The new findings thus yield fundamentally new insights into how each of the many differentiated cell types in the body arises as the result of the precisely regulated expression of a specific complement of genes appropriate to each. “In the end, we have been brought from studies of night vision and an odd quirk of nature to the discovery of a fundamental regulatory mechanism: The nuclear envelope has a major say in development, and what kind of envelope our genetic material comes in makes a great deal of difference to our fate,” Leonhardt concludes.


Further Information

Join For Free

Access to this exclusive content is for Technology Networks Premium members only.

Join Technology Networks Premium for free access to:

  • Exclusive articles
  • Presentations from international conferences
  • Over 3,000+ scientific posters on ePosters
  • More than 4,500+ scientific videos on LabTube
  • 35 community eNewsletters


Sign In



Forgotten your details? Click Here
If you are not a member you can join here

*Please note: By logging into TechnologyNetworks.com you agree to accept the use of cookies. To find out more about the cookies we use and how to delete them, see our privacy policy.


Scientific News
AACR 2016: Cancer Immunotherapy and Beyond
At this year's meeting there was a palpable buzz around subjects ranging from microbiomics to the tumor microenvironment and cancer vaccines, big data to in vitro and in vivo modeling and drug delivery (to name just a few).
Shining A Light On Bladder Cancer
Researchers scrutinize patterns of mutations in bladder tumor genomes, gleaning insights into the roles of DNA repair and tobacco-related DNA damage.
Monovar Drills Down Into Cancer Genome
Rice, MD Anderson develop program to ID mutations in single cancer cells.
Autism, Cancer Share a Remarkable Number of Risk Genes
Researchers with the UC Davis Comprehensive Cancer Center, MIND Institute identify more than 40 common genes.
Number Of Known Genetic Risk Factors For Endometrial Cancer Doubled
An international collaboration of researchers has identified five new gene regions that increase a woman’s risk of developing endometrial cancer, one of the most common cancers to affect women, taking the number of known gene regions associated with the disease to nine.
Genetic Variant May Help Explain Why Labradors Are Prone To Obesity
A genetic variation associated with obesity and appetite in Labrador retrievers – the UK and US’s favourite dog breed – has been identified by scientists at the University of Cambridge. The finding may explain why Labrador retrievers are more likely to become obese than dogs of other breeds.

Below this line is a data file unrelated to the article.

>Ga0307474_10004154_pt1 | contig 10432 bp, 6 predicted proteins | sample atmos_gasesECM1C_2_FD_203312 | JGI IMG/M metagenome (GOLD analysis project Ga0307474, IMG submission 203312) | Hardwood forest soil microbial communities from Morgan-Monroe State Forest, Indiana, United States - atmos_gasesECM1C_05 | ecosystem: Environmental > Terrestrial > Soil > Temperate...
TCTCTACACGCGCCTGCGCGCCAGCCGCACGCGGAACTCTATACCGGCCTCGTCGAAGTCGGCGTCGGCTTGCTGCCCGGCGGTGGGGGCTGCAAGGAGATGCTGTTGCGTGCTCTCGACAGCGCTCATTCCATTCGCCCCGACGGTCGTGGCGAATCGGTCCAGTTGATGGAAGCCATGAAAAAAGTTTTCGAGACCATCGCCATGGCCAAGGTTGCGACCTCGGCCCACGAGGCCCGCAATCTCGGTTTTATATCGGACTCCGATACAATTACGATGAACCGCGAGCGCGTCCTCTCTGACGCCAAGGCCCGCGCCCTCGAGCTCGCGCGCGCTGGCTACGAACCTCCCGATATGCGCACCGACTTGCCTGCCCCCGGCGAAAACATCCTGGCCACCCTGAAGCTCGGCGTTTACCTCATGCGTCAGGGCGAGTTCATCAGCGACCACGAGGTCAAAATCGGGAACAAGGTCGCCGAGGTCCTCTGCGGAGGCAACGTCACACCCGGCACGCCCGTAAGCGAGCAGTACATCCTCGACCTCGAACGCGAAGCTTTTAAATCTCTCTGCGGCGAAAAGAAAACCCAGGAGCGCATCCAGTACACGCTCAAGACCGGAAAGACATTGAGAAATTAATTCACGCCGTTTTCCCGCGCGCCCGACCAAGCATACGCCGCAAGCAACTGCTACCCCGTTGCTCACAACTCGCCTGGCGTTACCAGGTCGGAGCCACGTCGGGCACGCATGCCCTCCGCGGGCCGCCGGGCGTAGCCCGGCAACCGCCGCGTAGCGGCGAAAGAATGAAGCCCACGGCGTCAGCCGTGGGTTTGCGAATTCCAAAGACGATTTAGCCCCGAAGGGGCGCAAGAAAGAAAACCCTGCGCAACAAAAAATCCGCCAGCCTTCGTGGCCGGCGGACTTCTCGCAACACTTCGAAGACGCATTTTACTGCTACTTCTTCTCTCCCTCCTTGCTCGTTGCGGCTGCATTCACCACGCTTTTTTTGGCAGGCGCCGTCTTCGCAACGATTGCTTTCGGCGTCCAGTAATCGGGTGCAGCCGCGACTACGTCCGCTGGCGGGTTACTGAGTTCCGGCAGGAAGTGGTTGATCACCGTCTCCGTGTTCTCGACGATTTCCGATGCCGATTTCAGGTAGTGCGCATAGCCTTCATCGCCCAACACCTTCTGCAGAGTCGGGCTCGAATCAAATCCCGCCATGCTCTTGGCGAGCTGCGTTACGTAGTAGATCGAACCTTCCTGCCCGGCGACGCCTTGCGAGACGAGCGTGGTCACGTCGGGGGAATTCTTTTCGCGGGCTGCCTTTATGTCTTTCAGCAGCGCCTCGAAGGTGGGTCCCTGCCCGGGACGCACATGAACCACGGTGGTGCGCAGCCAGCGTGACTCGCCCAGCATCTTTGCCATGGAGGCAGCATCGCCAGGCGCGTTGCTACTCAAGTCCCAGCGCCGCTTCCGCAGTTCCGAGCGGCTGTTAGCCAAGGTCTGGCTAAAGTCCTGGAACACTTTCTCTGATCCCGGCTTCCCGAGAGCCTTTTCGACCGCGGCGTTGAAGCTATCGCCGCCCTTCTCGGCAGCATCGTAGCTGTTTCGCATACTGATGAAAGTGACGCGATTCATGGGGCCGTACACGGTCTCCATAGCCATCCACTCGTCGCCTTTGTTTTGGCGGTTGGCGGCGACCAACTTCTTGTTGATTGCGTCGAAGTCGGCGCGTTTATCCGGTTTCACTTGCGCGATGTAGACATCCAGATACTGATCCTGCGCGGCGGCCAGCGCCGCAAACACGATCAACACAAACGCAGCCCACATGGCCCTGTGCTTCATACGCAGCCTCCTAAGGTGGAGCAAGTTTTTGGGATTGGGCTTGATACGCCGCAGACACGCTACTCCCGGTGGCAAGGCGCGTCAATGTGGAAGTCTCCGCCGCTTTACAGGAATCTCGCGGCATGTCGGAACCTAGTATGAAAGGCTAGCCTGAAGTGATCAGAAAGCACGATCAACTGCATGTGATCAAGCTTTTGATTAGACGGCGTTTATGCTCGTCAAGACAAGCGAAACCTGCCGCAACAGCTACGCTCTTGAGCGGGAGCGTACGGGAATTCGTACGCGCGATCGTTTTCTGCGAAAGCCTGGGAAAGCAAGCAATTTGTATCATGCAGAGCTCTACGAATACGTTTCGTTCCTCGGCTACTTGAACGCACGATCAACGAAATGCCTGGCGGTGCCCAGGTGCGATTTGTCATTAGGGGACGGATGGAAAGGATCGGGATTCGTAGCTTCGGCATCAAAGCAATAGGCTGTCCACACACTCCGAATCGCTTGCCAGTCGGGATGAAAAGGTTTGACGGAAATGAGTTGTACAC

How Scientists Use DNA to Track Disease Outbreaks
They’re the top questions on everyone’s mind when a new disease outbreak happens: where did the virus come from? When did this happen? How long has it been spreading in a particular country or group of people?
Genetic Risk Factors of Disparate Diseases Share Similar Biological Underpinnings
Penn Institute for Biomedical Informatics and colleagues identify "roadmap" of disease mechanisms to identify candidate drug targets.
Stem Cells Know How to Unwind
Research led by the Babraham Institute with collaborators in the UK, Canada and Japan has revealed a new understanding of how an open genome structure supports the long-term and unrestricted developmental potential in embryonic stem cells.
Childhood Asthma Research Receives $2M
Research into the impact of a child’s upbringing and social and physical environments on the development of asthma will receive $2 million to tackle the condition that affects as many as one in three Canadians.
Skyscraper Banner

SELECTBIO Market Reports
Go to LabTube
Go to eposters
 
Access to the latest scientific news
Exclusive articles
Upload and share your posters on ePosters
Latest presentations and webinars
View a library of 1,800+ scientific and medical posters
3,000+ scientific and medical posters
A library of 2,500+ scientific videos on LabTube
4,500+ scientific videos
Close
Premium CrownJOIN TECHNOLOGY NETWORKS PREMIUM FOR FREE!